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Building the Android OS from source has caused me a bit of pain, so it was therefore a pleasant surprise to see just how easy the CyanogenMod team has made their install and update process. For the Nexus S, it boiled down to: Follow the instructions, any everything just works. Therefore these are just some background notes; for full details, see the CyanogenMod install page.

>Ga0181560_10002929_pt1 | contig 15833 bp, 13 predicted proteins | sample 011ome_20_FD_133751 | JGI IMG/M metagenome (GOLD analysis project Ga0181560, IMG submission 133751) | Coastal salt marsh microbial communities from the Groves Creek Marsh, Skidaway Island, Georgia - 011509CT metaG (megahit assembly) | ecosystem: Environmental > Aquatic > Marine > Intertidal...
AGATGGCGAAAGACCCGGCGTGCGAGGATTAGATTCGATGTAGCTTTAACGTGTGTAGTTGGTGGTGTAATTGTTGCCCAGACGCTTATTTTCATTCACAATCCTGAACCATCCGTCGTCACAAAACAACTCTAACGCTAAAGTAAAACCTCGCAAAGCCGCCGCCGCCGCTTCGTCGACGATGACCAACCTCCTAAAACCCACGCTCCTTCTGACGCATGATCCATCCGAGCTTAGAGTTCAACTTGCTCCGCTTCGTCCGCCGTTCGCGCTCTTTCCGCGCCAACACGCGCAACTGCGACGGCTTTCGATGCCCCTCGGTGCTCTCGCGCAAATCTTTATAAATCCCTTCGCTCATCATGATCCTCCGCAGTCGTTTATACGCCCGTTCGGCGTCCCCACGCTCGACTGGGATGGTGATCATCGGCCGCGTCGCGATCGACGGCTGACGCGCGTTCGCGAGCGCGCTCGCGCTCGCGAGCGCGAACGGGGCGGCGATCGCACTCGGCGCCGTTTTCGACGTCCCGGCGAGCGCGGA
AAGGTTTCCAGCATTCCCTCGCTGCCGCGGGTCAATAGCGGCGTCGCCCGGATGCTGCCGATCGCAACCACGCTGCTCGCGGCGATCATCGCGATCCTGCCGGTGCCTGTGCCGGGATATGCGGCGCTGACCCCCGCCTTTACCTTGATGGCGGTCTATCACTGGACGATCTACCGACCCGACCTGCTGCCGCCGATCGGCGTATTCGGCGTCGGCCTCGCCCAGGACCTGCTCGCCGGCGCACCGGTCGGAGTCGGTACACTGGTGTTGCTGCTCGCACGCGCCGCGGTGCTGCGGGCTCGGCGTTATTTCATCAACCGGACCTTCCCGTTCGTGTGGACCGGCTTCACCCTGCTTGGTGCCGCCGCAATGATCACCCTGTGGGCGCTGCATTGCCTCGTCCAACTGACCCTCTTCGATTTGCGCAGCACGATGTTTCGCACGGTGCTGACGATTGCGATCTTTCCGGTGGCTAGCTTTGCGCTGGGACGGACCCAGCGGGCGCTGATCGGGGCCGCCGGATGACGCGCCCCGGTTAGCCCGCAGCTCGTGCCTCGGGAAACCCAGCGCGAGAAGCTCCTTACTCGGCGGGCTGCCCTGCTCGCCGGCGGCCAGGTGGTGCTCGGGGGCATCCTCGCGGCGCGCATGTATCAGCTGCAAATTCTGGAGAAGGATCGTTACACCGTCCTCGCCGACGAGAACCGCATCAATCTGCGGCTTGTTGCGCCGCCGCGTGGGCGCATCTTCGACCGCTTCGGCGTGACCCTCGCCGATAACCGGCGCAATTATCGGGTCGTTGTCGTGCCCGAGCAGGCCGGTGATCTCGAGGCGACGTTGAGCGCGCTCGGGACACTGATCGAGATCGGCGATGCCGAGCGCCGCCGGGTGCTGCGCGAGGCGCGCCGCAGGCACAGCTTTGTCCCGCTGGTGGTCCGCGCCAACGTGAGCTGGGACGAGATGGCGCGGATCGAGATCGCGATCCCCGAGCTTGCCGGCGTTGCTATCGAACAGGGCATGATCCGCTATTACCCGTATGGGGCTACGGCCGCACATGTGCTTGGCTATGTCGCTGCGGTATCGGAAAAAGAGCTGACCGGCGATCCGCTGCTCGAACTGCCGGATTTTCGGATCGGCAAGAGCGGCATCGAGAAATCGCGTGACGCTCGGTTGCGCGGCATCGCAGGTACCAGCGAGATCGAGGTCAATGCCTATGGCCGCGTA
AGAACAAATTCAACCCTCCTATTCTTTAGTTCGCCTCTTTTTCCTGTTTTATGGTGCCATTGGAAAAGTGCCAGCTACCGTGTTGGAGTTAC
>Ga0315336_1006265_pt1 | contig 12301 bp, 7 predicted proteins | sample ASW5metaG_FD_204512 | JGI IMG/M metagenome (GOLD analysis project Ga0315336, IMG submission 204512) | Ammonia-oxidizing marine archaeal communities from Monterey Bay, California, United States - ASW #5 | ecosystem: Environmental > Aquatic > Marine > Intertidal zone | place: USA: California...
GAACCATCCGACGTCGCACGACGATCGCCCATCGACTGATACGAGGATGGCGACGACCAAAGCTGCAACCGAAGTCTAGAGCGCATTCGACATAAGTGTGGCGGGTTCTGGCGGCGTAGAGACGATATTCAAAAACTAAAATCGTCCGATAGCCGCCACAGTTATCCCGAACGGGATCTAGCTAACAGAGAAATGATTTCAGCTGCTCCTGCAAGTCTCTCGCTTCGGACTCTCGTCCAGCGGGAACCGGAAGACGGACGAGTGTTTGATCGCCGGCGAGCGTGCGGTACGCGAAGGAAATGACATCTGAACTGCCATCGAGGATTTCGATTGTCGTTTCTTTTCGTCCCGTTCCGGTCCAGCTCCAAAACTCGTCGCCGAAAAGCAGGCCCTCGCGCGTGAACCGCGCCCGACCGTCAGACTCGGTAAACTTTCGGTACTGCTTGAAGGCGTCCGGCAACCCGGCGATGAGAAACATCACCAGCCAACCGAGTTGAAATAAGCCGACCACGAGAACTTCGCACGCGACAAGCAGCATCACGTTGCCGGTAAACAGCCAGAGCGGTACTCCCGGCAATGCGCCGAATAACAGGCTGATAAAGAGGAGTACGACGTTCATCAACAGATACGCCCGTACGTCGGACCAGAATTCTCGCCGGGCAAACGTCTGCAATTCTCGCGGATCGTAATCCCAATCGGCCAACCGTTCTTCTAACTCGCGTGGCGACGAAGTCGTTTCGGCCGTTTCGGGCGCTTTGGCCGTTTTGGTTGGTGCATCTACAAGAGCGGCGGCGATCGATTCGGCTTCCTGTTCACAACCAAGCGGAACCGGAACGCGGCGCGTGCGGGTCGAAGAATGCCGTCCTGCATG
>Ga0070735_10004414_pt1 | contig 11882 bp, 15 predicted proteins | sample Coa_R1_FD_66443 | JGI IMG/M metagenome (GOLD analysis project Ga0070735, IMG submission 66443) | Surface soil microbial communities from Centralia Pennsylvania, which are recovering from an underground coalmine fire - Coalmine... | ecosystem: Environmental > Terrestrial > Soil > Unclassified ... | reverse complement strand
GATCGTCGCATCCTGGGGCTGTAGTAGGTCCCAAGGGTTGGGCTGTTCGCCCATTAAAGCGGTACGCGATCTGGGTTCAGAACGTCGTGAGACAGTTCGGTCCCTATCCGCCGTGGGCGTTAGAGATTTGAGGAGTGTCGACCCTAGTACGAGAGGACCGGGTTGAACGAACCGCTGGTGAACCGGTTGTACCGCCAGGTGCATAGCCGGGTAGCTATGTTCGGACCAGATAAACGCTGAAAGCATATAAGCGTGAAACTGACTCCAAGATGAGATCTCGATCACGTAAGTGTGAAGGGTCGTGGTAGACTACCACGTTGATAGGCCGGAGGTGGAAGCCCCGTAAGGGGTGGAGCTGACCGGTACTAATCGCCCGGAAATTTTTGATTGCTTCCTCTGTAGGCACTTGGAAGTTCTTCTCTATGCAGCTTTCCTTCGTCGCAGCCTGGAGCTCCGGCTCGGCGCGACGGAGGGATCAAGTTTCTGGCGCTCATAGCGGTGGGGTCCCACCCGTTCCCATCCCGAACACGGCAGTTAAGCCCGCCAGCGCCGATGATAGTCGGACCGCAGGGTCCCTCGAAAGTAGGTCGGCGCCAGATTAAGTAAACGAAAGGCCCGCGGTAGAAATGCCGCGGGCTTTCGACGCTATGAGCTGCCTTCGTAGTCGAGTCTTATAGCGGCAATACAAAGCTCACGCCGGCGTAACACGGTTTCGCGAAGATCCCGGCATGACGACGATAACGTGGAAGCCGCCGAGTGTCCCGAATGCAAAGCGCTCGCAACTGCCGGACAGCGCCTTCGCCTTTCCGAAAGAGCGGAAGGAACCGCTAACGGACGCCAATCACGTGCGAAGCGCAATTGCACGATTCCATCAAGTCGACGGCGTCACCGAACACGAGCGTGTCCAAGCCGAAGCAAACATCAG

What is a bit confusing in the Android world, are all the obscure and redundant code names from everything from hardware, models, OS, firmware, versions, regions. The Google Nexus binary pages gives some hints, as does the Android build instructions. For the Nexus S, it is crucial to know that the alternative codename is “crespo”. Furthermore, it is useful know that it has a “HDPI” display, and comes in three variations: “GT-I9020 (Super AMOLED) and GT-I9023 (Super Clear LCD), each aimed at different markets. The SPH-D720 is the newer 4G version of the phone available in the US.” (Wikipedia). Also, the radio binaries have different codes, e.g. “XXKB3″. This then forms the “baseband version” code on the form “I9023xxkd1″, which can be found under Settings -> About phone.